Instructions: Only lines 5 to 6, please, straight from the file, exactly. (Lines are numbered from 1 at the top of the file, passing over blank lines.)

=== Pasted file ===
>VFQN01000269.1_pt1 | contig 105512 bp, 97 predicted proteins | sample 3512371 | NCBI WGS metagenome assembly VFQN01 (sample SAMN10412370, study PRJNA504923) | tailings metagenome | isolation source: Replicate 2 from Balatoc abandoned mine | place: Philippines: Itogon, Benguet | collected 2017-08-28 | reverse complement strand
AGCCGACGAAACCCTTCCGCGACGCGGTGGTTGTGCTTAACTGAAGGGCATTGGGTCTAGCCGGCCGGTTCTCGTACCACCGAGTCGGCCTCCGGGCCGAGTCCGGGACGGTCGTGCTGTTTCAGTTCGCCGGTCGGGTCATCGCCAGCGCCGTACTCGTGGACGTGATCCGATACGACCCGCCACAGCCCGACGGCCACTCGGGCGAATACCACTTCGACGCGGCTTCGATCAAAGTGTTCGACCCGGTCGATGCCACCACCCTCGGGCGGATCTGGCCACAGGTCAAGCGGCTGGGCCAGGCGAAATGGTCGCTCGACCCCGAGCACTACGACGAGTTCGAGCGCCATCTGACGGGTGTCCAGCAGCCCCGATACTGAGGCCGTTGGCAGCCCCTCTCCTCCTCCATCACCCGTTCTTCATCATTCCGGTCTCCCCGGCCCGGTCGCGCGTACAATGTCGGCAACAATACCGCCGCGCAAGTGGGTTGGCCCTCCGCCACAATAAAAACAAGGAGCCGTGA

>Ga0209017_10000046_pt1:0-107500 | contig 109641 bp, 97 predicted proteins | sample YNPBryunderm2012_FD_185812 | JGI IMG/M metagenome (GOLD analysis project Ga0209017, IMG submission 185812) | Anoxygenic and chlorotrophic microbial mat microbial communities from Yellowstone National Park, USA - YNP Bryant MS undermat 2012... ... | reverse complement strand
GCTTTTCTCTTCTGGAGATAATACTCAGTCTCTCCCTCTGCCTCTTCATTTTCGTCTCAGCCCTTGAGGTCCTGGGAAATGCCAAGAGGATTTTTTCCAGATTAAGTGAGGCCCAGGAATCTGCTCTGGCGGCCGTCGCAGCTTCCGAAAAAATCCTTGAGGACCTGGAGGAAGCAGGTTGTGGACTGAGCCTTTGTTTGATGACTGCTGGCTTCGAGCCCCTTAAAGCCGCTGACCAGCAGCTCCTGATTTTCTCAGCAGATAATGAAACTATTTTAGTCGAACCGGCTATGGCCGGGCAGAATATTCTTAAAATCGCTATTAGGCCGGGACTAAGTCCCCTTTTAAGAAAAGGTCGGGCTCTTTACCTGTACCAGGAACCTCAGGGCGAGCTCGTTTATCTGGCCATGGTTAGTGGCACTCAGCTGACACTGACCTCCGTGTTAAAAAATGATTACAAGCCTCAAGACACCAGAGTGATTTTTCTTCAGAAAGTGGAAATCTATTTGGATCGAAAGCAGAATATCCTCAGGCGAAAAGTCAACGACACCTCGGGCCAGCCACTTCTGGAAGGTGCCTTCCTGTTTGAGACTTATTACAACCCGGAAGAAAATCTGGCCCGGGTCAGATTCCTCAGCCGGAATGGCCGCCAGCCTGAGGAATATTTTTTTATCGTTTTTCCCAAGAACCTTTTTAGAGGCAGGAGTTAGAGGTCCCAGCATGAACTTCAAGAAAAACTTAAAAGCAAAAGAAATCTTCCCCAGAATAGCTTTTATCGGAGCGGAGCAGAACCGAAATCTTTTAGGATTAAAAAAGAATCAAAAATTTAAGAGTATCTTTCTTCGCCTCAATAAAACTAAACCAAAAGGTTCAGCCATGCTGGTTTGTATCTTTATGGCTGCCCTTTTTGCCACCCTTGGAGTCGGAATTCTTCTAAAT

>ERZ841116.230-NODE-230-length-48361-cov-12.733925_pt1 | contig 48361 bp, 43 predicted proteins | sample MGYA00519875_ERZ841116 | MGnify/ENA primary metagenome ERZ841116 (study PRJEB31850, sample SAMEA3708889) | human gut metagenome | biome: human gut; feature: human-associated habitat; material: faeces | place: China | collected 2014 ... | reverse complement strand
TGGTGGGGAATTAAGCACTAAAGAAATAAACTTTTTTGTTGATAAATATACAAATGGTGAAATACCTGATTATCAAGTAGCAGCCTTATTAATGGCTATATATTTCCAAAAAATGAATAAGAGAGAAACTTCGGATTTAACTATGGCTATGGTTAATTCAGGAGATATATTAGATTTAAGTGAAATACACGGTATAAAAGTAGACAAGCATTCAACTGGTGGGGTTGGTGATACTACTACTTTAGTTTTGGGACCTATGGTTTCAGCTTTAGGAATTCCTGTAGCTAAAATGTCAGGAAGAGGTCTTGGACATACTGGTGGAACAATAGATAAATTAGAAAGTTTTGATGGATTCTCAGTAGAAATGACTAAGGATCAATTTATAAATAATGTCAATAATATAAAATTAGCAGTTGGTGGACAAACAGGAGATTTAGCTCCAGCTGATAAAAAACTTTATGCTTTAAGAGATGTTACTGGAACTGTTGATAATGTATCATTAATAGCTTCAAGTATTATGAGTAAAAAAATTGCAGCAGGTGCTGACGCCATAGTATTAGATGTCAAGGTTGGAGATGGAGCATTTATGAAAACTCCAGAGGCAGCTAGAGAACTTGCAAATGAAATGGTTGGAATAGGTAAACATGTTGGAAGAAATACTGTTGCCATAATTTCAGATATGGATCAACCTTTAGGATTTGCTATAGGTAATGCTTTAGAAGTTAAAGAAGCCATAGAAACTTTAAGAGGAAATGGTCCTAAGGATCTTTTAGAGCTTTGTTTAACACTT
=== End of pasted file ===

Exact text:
>ERZ841116.230-NODE-230-length-48361-cov-12.733925_pt1 | contig 48361 bp, 43 predicted proteins | sample MGYA00519875_ERZ841116 | MGnify/ENA primary metagenome ERZ841116 (study PRJEB31850, sample SAMEA3708889) | human gut metagenome | biome: human gut; feature: human-associated habitat; material: faeces | place: China | collected 2014 ... | reverse complement strand
TGGTGGGGAATTAAGCACTAAAGAAATAAACTTTTTTGTTGATAAATATACAAATGGTGAAATACCTGATTATCAAGTAGCAGCCTTATTAATGGCTATATATTTCCAAAAAATGAATAAGAGAGAAACTTCGGATTTAACTATGGCTATGGTTAATTCAGGAGATATATTAGATTTAAGTGAAATACACGGTATAAAAGTAGACAAGCATTCAACTGGTGGGGTTGGTGATACTACTACTTTAGTTTTGGGACCTATGGTTTCAGCTTTAGGAATTCCTGTAGCTAAAATGTCAGGAAGAGGTCTTGGACATACTGGTGGAACAATAGATAAATTAGAAAGTTTTGATGGATTCTCAGTAGAAATGACTAAGGATCAATTTATAAATAATGTCAATAATATAAAATTAGCAGTTGGTGGACAAACAGGAGATTTAGCTCCAGCTGATAAAAAACTTTATGCTTTAAGAGATGTTACTGGAACTGTTGATAATGTATCATTAATAGCTTCAAGTATTATGAGTAAAAAAATTGCAGCAGGTGCTGACGCCATAGTATTAGATGTCAAGGTTGGAGATGGAGCATTTATGAAAACTCCAGAGGCAGCTAGAGAACTTGCAAATGAAATGGTTGGAATAGGTAAACATGTTGGAAGAAATACTGTTGCCATAATTTCAGATATGGATCAACCTTTAGGATTTGCTATAGGTAATGCTTTAGAAGTTAAAGAAGCCATAGAAACTTTAAGAGGAAATGGTCCTAAGGATCTTTTAGAGCTTTGTTTAACACTT